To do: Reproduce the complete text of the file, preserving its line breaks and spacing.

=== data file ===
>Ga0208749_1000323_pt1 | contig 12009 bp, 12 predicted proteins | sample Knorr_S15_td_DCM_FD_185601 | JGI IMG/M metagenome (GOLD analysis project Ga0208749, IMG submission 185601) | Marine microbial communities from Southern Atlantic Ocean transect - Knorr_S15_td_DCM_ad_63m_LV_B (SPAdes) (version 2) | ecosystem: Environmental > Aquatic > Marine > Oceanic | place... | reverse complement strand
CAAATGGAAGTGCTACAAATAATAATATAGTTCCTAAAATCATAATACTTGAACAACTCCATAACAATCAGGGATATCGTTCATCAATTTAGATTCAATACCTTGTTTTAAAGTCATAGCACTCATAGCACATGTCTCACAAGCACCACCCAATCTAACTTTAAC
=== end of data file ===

>Ga0208749_1000323_pt1 | contig 12009 bp, 12 predicted proteins | sample Knorr_S15_td_DCM_FD_185601 | JGI IMG/M metagenome (GOLD analysis project Ga0208749, IMG submission 185601) | Marine microbial communities from Southern Atlantic Ocean transect - Knorr_S15_td_DCM_ad_63m_LV_B (SPAdes) (version 2) | ecosystem: Environmental > Aquatic > Marine > Oceanic | place... | reverse complement strand
CAAATGGAAGTGCTACAAATAATAATATAGTTCCTAAAATCATAATACTTGAACAACTCCATAACAATCAGGGATATCGTTCATCAATTTAGATTCAATACCTTGTTTTAAAGTCATAGCACTCATAGCACATGTCTCACAAGCACCACCCAATCTAACTTTAAC